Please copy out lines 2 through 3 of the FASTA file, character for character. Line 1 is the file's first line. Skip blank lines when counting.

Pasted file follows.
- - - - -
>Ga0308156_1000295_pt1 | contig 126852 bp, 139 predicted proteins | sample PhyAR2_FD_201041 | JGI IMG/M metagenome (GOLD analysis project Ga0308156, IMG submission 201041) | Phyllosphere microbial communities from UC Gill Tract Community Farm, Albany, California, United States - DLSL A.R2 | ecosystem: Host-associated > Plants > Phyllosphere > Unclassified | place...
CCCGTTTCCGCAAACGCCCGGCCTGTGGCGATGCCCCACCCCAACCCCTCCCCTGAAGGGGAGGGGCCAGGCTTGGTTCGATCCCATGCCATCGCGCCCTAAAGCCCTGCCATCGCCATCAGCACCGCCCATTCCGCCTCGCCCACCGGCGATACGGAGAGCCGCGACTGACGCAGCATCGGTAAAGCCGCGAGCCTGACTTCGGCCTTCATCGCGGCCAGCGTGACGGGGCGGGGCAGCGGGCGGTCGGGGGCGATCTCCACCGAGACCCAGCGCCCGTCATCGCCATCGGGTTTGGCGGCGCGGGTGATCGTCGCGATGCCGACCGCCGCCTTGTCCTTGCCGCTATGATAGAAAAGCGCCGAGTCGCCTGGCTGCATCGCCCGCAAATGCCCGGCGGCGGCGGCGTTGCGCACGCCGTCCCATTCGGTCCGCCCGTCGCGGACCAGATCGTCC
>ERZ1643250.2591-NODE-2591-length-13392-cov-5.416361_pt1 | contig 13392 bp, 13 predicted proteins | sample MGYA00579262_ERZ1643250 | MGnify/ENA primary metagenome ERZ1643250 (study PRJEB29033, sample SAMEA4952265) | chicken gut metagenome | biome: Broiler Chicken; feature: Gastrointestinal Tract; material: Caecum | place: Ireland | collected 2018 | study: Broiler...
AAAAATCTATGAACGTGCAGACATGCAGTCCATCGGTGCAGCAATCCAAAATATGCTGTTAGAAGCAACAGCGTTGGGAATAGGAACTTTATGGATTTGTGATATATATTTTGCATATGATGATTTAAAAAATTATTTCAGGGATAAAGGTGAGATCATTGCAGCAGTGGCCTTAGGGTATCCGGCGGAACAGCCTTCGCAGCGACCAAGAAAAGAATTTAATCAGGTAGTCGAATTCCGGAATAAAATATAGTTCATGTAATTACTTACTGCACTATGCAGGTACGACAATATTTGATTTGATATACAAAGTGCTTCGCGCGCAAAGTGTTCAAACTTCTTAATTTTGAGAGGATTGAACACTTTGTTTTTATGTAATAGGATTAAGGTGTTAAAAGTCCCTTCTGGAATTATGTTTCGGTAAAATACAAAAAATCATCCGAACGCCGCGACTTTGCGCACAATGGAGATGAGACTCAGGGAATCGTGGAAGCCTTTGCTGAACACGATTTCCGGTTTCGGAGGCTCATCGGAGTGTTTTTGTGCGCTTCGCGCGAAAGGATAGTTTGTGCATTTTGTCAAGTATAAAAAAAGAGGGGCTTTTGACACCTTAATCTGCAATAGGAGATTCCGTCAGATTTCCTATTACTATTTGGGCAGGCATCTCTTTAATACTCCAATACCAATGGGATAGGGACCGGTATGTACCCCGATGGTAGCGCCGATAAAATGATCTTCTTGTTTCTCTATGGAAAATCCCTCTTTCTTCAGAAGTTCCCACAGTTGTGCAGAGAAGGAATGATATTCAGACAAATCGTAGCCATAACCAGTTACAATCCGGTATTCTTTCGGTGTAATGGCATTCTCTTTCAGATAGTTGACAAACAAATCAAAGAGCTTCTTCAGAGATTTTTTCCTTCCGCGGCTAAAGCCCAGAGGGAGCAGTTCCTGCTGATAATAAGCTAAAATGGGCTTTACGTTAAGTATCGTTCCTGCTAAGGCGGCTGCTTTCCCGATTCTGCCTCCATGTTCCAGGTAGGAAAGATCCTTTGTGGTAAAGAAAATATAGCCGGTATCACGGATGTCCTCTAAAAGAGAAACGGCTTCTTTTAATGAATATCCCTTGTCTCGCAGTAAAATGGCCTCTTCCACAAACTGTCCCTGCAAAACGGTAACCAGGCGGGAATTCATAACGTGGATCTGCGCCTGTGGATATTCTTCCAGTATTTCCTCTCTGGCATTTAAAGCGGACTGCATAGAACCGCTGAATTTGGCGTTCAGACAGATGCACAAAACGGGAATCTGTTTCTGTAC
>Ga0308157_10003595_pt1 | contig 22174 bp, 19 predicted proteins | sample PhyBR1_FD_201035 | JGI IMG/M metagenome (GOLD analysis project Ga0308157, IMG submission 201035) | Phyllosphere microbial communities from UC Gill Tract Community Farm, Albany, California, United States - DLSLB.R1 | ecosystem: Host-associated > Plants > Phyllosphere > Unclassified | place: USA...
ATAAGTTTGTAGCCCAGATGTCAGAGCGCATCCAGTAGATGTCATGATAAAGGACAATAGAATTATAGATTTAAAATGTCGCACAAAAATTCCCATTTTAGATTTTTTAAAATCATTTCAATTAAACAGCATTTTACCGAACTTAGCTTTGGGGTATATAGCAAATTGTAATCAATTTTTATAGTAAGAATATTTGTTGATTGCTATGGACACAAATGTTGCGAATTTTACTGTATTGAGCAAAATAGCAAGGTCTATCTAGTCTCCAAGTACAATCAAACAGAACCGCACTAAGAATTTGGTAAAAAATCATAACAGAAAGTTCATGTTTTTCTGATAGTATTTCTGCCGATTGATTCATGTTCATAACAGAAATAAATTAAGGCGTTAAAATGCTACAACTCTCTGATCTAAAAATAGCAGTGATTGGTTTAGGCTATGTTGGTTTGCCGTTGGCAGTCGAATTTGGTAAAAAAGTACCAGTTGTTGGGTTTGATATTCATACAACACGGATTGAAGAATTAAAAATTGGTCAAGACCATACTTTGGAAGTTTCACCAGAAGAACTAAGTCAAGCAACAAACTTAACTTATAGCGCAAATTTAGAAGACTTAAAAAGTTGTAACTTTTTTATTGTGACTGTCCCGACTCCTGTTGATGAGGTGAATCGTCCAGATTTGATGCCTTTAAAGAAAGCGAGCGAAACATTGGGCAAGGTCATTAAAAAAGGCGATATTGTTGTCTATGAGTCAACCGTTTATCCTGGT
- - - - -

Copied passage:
CCCGTTTCCGCAAACGCCCGGCCTGTGGCGATGCCCCACCCCAACCCCTCCCCTGAAGGGGAGGGGCCAGGCTTGGTTCGATCCCATGCCATCGCGCCCTAAAGCCCTGCCATCGCCATCAGCACCGCCCATTCCGCCTCGCCCACCGGCGATACGGAGAGCCGCGACTGACGCAGCATCGGTAAAGCCGCGAGCCTGACTTCGGCCTTCATCGCGGCCAGCGTGACGGGGCGGGGCAGCGGGCGGTCGGGGGCGATCTCCACCGAGACCCAGCGCCCGTCATCGCCATCGGGTTTGGCGGCGCGGGTGATCGTCGCGATGCCGACCGCCGCCTTGTCCTTGCCGCTATGATAGAAAAGCGCCGAGTCGCCTGGCTGCATCGCCCGCAAATGCCCGGCGGCGGCGGCGTTGCGCACGCCGTCCCATTCGGTCCGCCCGTCGCGGACCAGATCGTCC
>ERZ1643250.2591-NODE-2591-length-13392-cov-5.416361_pt1 | contig 13392 bp, 13 predicted proteins | sample MGYA00579262_ERZ1643250 | MGnify/ENA primary metagenome ERZ1643250 (study PRJEB29033, sample SAMEA4952265) | chicken gut metagenome | biome: Broiler Chicken; feature: Gastrointestinal Tract; material: Caecum | place: Ireland | collected 2018 | study: Broiler...